Economy, Climate Change and Sustainability
We live in an era known as the Anthropocene, implying that humankind has become a significant factor on biological, geological and atmospherical processes on earth. One of the most well-known challenges resulting from this is climate change. Our current global economic system and its provisioning of basic and luxury goods is inevitably connected to the use of natural resources and consequently a range of environmental as well as social issues. Clear scientific evidence and plenty of alarming tendencies indicate that climate change is accelerating beyond expectations: an increase in extreme weather events such as droughts and floods, melting of the permafrost, decreasing carbon stock in forests and other ecosystems, inter alia, resulting in the release of carbon in the form of greenhouse gases into the atmosphere.
The same holds true for large number of other, interconnected environmental pressures and impacts associated with our currently unsustainable use of limited natural resources on a large scale. These include the use of raw materials, of land, of freshwater, or the use of soil, air, waterbodies as sinks for society's waste. All of these are interlinked with further potential impacts like deforestation, loss or extinction of species, overfishing, soil erosion, as well as social issues such as famine or exploitation of workers. There is wide consensus among scientists that many of these problems can only be tackled when simultaneously addressing them. Responding to these developments therefore is also a socio-political and cultural problem.
These are enormous challenges to economies, to businesses, to politicians, to consumers as well as to civil society. Addressing the challenges will require rapid and far-reaching transitions in the use of energy, materials, land, urban structures and infrastructure, as well as industrial production systems. Action also needs to be taken on a range of scales, from the local via the national to the global level.
In this specialisation, we introduce students to the above-mentioned interrelations, an understanding of the socio-economic drivers, a debate of strategies and practices that address the challenges and seize the opportunities from various perspectives and on various scales. We draw on our expertise in empirical assessments of natural resource use by economic activities, ecological macro-economics and political economy, environmental governance, business models of resource efficiency and circular economy as well as scientific approaches to study sustainable behaviour and individual lifestyles.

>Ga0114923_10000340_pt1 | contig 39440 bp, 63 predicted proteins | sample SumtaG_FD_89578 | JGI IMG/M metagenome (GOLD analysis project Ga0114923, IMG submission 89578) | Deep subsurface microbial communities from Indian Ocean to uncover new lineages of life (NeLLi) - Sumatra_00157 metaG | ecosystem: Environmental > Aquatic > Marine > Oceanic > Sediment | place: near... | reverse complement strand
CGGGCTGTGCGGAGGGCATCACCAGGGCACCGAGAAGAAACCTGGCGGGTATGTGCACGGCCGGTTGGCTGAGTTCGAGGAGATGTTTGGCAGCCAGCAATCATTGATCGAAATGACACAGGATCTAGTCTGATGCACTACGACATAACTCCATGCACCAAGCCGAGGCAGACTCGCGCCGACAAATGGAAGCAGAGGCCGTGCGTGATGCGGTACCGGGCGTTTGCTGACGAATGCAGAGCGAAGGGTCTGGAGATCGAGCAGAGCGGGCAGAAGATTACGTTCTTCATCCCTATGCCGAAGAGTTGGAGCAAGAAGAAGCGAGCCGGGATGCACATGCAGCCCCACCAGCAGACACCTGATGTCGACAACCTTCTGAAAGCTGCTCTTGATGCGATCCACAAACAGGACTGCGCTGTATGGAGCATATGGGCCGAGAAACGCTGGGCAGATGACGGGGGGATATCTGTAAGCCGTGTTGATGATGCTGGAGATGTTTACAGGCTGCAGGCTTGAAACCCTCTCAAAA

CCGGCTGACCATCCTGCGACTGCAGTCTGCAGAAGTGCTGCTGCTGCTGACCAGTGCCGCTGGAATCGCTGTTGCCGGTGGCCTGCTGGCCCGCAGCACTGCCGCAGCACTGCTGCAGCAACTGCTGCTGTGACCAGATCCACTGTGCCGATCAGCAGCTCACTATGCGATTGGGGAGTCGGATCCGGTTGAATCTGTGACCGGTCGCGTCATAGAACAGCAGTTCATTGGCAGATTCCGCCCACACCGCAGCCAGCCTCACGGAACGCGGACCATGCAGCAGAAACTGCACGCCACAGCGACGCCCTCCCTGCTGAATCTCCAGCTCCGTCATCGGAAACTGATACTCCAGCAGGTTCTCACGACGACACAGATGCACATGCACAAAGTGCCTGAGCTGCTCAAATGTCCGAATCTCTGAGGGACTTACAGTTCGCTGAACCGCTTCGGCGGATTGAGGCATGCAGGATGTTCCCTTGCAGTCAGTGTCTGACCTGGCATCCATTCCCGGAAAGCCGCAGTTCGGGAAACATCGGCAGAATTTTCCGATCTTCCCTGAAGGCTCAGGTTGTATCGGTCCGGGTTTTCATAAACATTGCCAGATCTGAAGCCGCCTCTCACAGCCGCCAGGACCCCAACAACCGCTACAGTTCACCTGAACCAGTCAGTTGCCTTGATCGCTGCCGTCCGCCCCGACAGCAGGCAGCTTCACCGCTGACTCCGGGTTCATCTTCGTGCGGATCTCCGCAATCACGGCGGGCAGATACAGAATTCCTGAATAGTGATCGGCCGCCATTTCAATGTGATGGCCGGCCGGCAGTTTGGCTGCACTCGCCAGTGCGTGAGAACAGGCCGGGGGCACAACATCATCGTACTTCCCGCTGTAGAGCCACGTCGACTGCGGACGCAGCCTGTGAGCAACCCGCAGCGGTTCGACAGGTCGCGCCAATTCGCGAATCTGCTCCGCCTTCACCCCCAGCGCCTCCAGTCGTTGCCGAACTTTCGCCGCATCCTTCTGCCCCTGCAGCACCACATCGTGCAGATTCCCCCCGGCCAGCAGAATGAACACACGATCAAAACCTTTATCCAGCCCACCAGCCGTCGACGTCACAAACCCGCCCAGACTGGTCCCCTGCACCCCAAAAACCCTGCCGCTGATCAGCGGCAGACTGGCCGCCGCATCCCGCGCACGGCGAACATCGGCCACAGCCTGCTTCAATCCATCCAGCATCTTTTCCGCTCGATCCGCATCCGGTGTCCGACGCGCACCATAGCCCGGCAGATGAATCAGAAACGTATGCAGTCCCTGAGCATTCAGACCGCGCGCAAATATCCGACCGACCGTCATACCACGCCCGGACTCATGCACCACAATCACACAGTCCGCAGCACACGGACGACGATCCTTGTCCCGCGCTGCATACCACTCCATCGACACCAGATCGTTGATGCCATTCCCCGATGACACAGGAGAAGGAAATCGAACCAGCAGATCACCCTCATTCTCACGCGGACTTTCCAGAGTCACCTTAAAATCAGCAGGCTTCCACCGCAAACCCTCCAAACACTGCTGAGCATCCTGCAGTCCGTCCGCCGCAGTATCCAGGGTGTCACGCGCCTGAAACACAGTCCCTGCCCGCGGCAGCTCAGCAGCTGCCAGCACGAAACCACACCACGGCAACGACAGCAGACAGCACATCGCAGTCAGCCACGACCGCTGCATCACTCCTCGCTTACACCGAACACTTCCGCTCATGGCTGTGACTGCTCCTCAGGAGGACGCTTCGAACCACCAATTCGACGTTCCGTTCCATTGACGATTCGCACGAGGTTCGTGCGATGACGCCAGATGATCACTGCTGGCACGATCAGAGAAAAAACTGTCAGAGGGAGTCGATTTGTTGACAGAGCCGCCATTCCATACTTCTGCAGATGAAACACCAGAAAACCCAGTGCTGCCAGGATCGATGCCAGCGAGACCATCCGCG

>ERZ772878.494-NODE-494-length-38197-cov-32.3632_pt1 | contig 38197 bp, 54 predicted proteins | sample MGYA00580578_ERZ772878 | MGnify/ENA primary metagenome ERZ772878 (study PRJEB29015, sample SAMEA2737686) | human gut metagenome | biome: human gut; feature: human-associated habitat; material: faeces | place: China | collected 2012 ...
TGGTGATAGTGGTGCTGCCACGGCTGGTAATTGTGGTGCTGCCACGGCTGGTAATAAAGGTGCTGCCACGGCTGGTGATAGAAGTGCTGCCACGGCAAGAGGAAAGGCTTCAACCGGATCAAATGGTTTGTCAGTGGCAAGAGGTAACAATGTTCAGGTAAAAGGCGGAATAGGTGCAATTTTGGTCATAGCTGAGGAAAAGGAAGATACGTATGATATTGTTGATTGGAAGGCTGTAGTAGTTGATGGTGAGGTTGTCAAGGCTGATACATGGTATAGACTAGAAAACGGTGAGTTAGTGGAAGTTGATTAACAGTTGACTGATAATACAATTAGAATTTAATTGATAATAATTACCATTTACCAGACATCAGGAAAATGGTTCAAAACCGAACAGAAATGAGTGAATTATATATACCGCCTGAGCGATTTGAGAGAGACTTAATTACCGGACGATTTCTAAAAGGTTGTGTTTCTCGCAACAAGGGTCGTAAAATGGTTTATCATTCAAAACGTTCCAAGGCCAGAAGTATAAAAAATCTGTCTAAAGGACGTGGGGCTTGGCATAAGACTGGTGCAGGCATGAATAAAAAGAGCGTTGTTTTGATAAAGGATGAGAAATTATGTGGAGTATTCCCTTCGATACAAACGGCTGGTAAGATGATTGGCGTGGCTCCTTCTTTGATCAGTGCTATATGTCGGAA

Students who are interested in understanding the economy as part of and interlinked with the biophysical environment and in the society will be equipped with pertinent tools and methods to analyse the economy’s contribution to environmental problems and to investigate options to transform the economy towards a more sustainable future. This specialisation offers conceptual approaches as well as methods to analyse different economic pathways to achieve the multi-dimensional UN Sustainable Development Goals.
b. How to get in
Students interested in taking this specialization are required to subscribe to the respective "Access to Specialization" course. Note that access is only available before the start of the winter semester and that subscription to this "Access to" course is usually open from around August 25 to around September 05.
A maximum of 30 places for BBE students are reserved in any of the four courses of this specialisation. A "first come- first served" principle is applied in the "Access" course, i.e. the thirty students that subscribed the earliest will receive priority for subscribing to courses in this specialisation. If students have successfully subscribed to the "Access" course, they are free to take any courses of this specialisation in both the winter semester and the following summer semester. Thereby, it is ensured that all students can pass the four courses – and thus the specialisation – in two consecutive semesters. If eligible students will not subscribe to any of the specialisation courses in a given semester, other students that subscribed to the "Access" course (beyond the first thirty candidates) will be nominated.
c. List of courses
Track 1: Economy & Environment (only offered in summer semester 2023)
Klara Zwickl: Economy & Environment I
Klara Zwickl: Economy & Environment II
Track 2: Sustainable Resource Management (offered both in winter semester 2022/2023 and in summer semester 2023)
Stefan Giljum: Economy and sustainability I: Concepts and trends of natural resource use
Stephan Lutter: Economy and sustainability II: Actors and solutions for a sustainable resource use
This specialisation helps students to better understand the relationship between the environment and the economy, the social causes and implications of climate change, excessive resource use as well as other environmental problems. Thereby, students will be equipped with the knowledge to contribute to the required socio-ecological transformation and to develop strategies to tackle these major societal challenges from a business and policy perspective. Students will thus be enabled to take future-oriented decisions that are in line with international requirements such as the UN Sustainable Development Goals and the Paris Climate Agreement.
Besides any firm that wants to tread more lightly on the planet and develop more sustainable business models, Non-Governmental Organisations (NGOs), various Ministries (Environment, Foreign Affairs etc.), international organisations and community organisations are relevant workplaces for alumni who have completed this specialisation.